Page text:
How to turn your red state blue

Building progressive governing power requires organizing. At its most basic, organizing is talking to people about important issues, plus moving them to take collective action. Labor unions and groups like the N.A.A.C.P. are among the oldest examples of institutional organizing models. Grassroots organizing pulls in individuals who see their interests being served. The most effective organizing for political revolution answers the question, How do we make change?

First, you need a resonant issue to organize around. Then you need a concrete goal to organize toward. Good community organizers are crucial for connecting needs and dreams to resources and policy changes. While organizations are optimal, individuals can and do work independently to great effect. In our efforts in Georgia, we have always embraced the philosophy that we operate as part of an ecosystem of state and local organizers who focus on a range of sometimes conflicting narratives. A push for environmental legislation to restrict the use of fossil fuels must engage the thousands of union workers employed by industries reliant on those energy sources.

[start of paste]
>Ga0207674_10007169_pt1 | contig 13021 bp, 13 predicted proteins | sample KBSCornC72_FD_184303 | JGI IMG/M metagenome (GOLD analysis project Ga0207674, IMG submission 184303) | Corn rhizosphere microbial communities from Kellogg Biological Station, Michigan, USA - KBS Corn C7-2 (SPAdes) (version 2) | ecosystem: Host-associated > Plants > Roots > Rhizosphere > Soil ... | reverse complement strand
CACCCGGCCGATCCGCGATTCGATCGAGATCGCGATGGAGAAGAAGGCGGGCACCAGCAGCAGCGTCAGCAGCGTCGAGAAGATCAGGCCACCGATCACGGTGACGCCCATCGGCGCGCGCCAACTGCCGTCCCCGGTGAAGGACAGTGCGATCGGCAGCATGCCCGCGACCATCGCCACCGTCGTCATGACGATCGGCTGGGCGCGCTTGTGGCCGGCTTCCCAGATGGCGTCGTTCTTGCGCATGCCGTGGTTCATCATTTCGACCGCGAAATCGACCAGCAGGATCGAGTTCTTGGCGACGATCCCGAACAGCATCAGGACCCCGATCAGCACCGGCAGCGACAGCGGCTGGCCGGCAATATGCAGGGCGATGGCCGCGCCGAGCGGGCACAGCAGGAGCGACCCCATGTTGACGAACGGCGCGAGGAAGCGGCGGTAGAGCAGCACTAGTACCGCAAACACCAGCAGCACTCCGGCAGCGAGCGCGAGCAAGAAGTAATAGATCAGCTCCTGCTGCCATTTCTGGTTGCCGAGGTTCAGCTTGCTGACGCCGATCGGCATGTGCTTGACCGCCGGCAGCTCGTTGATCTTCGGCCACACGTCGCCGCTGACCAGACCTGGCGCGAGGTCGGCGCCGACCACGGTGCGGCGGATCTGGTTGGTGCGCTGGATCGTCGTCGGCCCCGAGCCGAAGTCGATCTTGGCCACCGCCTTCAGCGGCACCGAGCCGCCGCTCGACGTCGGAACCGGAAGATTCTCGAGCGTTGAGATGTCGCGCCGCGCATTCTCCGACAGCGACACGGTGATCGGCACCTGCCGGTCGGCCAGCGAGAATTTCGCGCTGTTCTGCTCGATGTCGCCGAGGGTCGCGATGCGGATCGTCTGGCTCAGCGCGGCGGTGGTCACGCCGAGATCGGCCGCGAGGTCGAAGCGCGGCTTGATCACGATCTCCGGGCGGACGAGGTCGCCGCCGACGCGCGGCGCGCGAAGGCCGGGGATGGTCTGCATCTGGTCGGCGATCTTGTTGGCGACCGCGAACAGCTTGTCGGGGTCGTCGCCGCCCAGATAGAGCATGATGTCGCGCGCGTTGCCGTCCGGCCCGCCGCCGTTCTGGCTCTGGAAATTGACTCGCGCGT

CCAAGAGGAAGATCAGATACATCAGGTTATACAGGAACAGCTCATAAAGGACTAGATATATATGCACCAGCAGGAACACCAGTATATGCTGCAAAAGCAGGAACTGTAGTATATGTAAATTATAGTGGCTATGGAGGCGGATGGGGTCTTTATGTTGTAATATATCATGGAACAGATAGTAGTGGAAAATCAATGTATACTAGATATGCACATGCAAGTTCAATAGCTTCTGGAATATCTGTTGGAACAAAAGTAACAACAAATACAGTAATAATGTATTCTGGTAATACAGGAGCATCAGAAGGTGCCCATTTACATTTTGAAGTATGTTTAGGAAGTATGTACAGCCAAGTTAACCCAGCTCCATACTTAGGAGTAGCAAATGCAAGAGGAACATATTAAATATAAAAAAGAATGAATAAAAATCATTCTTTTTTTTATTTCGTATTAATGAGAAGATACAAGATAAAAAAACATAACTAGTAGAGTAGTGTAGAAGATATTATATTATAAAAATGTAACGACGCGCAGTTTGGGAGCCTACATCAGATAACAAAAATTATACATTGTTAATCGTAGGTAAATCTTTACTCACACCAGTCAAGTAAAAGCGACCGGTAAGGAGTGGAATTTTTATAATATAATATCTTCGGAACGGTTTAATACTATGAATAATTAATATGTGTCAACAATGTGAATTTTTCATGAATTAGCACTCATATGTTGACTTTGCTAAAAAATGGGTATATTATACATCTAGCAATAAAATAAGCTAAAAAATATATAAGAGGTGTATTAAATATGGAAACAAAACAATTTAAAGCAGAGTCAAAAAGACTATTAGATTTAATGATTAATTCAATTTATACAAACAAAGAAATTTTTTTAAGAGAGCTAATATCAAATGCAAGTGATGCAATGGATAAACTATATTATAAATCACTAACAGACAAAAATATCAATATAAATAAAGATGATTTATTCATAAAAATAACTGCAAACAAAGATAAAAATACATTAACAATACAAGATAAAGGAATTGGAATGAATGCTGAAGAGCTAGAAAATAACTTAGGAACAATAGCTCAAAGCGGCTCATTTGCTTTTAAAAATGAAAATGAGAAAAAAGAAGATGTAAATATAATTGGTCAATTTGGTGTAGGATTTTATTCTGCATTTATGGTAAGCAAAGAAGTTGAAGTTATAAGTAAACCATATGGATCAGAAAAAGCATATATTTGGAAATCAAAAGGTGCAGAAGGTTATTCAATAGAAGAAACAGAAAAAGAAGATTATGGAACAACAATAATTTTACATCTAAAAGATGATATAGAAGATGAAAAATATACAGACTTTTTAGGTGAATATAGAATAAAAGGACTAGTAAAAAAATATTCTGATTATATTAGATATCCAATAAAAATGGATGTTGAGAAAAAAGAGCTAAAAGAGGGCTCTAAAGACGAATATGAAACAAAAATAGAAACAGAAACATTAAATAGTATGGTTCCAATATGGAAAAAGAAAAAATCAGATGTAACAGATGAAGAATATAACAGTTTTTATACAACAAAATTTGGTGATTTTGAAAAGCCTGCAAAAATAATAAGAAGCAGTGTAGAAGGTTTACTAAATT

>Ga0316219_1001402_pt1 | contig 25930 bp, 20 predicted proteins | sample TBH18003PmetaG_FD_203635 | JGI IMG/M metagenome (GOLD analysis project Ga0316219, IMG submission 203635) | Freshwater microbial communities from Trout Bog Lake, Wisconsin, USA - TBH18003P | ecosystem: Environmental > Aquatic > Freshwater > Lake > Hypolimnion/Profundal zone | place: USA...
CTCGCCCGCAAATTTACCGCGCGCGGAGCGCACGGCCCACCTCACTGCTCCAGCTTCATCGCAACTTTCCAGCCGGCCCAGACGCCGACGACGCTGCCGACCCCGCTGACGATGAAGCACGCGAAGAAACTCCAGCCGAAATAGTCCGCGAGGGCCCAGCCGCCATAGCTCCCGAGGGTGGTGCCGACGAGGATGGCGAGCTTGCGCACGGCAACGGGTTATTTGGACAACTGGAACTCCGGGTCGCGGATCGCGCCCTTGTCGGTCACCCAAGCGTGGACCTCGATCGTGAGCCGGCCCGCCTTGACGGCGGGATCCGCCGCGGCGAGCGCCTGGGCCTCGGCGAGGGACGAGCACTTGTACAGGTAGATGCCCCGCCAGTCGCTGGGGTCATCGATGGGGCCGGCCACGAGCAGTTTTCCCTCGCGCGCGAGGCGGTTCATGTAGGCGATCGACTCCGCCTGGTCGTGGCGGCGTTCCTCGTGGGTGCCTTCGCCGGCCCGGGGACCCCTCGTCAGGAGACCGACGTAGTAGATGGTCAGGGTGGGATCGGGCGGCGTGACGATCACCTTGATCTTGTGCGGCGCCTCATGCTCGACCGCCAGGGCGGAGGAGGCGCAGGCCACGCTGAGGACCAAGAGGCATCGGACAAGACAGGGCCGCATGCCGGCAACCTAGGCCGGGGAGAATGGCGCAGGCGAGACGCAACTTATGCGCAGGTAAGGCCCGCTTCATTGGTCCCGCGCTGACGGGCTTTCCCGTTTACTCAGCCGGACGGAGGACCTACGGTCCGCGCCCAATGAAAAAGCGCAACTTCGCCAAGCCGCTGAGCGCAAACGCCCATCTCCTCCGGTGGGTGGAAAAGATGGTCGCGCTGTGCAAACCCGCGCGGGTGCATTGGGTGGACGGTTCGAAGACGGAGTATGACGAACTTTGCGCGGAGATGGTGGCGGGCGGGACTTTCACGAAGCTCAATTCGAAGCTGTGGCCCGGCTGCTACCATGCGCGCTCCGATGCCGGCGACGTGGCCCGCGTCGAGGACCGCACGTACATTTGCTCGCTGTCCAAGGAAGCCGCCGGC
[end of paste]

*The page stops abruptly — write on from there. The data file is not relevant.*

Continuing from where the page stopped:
Effective collaboration cannot demand that participants surrender their core goals; it welcomes those who can help, even if only for the moment. Like many potential battleground states, Georgia has walked this tightrope; and depending on the issue, we have to face the ire of one side or the other. During Stacey’s tenure as minority leader in the State House, she had to sit with labor leaders to explain why the Democratic caucus would be taking a position in support of a bill they opposed. But she also had similar conversations with environmental groups that objected to proposals that they felt didn’t go far enough.